Regardless of the emphasis of causality one might establish between export-led strategies and saving-glut-cum-safe-asset-scarcity, analysts were split into two camps, as described by Eichengreen (2014). Some analysts feared a possible crisis of confidence in the dollar bringing capital flows to a sudden halt, while others saw imbalances as an exchange of cheap Asian goods for safe and liquid U.S. assets. In the latter case, imbalances might gradually unwind as export-led strategies reached exhaustion and/or the desire for asset accumulation approached satiation.

In any case, the GFC happened before that dispute was settled and global imbalances started to unwind in its aftermath. U.S. personal saving rates began to climb, borrowers reduced leverage, the dollar devalued and the U.S. current account deficit shrank from almost 6% of GDP in 2006 to much lower levels from 2009 onwards. At the same time, as shown in Chart 5, China initiated its rebalancing from an exports and investment-led growth model towards higher domestic consumption and services, including an appreciation of the RMB and lower growth rate targets. This has not meant a straightforward change of trajectory, as caution against a post-GFC hard landing favored continued high investment in domestic housing and infrastructure as a component of the transition (Canuto, 2013a).

As we have already seen, deficits also diminished in the euro area in the aftermath of its debt crisis. The decline in commodity prices also helped global imbalances to shrink.

So, global imbalances did not spark a crisis and have returned in different configuration. Since current account balances are neither expected nor desired to be zero, how to make an assessment of whether the recent “moderate” uptick detected by the IMF might be a bad omen? Do those who have voiced concern over rising surpluses in East Asia and the euro area have a point? To answer these questions, it will be useful to look at the IMF exercise of judgement on whether global imbalances have been “in excess”, i.e. inconsistent with “fundamentals and desirable policies” (IMF, 2016a, Box 1).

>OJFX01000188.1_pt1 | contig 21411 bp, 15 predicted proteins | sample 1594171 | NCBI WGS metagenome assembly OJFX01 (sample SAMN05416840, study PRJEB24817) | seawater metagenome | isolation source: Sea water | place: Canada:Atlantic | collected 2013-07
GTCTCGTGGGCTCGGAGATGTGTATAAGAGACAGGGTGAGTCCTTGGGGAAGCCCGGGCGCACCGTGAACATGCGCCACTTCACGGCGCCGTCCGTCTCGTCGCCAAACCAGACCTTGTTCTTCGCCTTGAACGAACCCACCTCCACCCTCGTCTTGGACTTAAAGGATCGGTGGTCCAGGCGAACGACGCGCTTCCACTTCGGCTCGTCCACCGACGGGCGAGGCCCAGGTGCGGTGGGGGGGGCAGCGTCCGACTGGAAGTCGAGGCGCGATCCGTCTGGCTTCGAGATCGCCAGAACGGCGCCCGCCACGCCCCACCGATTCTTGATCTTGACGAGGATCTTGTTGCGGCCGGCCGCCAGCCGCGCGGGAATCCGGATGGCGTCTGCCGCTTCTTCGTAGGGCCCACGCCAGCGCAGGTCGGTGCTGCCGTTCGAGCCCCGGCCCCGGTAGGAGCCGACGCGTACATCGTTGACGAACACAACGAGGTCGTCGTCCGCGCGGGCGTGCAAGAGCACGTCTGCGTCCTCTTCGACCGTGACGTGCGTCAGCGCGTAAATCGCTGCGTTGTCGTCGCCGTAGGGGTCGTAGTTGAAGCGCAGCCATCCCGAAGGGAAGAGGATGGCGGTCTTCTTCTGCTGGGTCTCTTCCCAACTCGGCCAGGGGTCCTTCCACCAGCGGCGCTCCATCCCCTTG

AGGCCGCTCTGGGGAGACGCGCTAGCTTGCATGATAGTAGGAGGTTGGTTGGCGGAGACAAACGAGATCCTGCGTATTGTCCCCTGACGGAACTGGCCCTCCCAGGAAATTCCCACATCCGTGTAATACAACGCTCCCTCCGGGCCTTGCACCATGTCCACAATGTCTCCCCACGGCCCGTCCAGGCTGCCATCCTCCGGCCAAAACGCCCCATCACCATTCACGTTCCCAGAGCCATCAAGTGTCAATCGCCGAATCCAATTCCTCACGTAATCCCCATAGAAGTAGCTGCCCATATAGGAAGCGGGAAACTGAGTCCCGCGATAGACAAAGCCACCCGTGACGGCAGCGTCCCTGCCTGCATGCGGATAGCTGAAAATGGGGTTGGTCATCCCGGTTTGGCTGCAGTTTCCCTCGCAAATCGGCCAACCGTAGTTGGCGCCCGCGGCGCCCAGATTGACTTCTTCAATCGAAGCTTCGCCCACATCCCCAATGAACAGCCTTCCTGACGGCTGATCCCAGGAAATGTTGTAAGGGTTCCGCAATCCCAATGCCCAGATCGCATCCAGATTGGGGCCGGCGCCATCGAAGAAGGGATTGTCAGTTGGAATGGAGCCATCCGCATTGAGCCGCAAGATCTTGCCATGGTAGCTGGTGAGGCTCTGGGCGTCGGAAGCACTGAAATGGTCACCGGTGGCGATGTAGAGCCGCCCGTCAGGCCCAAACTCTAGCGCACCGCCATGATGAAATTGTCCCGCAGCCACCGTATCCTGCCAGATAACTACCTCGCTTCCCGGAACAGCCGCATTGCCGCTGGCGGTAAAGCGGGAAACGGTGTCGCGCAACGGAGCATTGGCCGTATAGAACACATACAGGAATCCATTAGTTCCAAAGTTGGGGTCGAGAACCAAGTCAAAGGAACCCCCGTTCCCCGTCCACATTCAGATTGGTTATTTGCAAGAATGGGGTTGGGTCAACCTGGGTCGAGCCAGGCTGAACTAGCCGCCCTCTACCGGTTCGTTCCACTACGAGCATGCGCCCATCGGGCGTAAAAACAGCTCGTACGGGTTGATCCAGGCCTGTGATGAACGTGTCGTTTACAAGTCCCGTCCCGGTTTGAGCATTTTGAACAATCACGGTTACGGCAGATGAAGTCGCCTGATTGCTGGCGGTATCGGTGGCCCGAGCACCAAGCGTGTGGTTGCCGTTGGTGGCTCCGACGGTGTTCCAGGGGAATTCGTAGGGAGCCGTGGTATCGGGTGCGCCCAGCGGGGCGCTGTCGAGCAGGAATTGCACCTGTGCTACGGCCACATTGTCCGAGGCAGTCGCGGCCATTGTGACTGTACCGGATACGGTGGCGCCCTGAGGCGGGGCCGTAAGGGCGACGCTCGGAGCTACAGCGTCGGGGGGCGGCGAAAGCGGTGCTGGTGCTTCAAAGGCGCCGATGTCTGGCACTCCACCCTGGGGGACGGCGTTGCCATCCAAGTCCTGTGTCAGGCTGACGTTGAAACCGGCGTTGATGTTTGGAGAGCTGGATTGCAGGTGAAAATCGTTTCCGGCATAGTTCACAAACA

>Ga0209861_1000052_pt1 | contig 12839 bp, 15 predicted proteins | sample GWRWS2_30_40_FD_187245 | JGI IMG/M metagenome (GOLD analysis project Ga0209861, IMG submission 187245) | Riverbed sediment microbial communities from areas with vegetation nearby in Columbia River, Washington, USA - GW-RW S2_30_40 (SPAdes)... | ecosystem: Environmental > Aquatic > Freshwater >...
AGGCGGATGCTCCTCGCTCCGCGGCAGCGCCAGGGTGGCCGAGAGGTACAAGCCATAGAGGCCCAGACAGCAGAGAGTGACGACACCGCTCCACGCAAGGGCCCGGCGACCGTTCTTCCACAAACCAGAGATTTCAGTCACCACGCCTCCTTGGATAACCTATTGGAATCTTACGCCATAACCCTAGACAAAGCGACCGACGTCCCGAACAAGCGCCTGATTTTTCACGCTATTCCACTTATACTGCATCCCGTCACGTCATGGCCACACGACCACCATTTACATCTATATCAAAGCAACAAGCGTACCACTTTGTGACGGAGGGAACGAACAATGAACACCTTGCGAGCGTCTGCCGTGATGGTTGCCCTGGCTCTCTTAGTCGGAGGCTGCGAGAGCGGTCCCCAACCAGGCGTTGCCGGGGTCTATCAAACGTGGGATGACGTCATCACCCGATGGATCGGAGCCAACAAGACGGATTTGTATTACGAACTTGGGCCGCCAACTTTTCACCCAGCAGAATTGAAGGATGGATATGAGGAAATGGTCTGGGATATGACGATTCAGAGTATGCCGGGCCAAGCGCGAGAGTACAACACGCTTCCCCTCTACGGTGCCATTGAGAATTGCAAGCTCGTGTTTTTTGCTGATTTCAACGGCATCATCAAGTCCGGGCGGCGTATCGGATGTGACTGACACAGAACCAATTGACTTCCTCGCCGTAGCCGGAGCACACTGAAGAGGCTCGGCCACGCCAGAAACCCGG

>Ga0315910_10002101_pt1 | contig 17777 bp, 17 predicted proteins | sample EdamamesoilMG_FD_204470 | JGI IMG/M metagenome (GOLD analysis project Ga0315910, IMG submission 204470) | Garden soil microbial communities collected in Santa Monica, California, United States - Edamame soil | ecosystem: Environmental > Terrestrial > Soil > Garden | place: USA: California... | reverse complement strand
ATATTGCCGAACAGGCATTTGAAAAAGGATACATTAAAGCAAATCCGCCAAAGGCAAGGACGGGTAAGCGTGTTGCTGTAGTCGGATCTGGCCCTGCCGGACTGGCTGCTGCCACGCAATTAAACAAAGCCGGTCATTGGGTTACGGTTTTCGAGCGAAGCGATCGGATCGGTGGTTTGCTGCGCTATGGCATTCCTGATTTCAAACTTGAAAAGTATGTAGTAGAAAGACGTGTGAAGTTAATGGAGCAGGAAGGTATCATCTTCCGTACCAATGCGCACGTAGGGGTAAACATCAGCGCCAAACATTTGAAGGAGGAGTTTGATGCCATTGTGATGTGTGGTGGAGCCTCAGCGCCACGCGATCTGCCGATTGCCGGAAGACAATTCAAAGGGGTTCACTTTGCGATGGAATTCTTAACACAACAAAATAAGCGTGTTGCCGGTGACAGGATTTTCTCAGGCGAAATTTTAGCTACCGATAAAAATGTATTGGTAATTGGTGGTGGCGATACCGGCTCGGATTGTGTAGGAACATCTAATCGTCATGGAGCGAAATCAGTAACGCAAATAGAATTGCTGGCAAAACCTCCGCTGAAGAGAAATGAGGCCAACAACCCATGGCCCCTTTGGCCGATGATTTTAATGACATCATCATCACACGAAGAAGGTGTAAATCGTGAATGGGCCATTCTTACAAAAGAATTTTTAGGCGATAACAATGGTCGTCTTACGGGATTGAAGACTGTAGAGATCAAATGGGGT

How misaligned with fundamentals have current account imbalances been?

National economies are not expected to exhibit zero current-account balances and stocks of net foreign assets. At any period of time, domestic absorption – consumption and investment – can be larger or smaller than the local GDP, triggering inflows or outflows of capital, due to “fundamental” factors:

  • Differences in intertemporal preferences and age structures of their populations mean different ratios of domestic consumption to GDP;
  • Differences in opportunities for investment also tend to lead to capital flows;
  • Differences in institutional development levels, reserve currency statuses and other idiosyncratic features also generate capital flows and imbalances;
  • Cyclical factors – including fluctuations in commodity prices – may also cause transitory increases and declines in balances; and
  • Countries’ outstanding stocks of net foreign assets also have a counterpart in terms of service payments in their current accounts.

When global imbalances – and corresponding real effective exchange rates (REERs) – reflect such fundamentals, economies are in a better place than they would be in autarky (isolated with zero balances). There are situations, however, in which such imbalances may be gauged as in excess and countries should reduce them – as approached in Blanchard and Milesi-Ferretti (2010; 2011).

There is the straightforward case of imbalances being magnified by domestic distortions, the removal of which would directly benefit the economy. For instance, this is the case when deficits are higher because of lax financial regulation fueling unsustainable credit booms or excessively loose fiscal policies. It is also the case of surpluses that reflect extremely high private savings due to lack of social insurance or investments being curbed because of a lack of efficient financial intermediation. It is worth noticing that, while excessive deficits eventually face a shortage of external finance, surpluses suffer less automatic pressures to dissipate and can therefore persist for longer.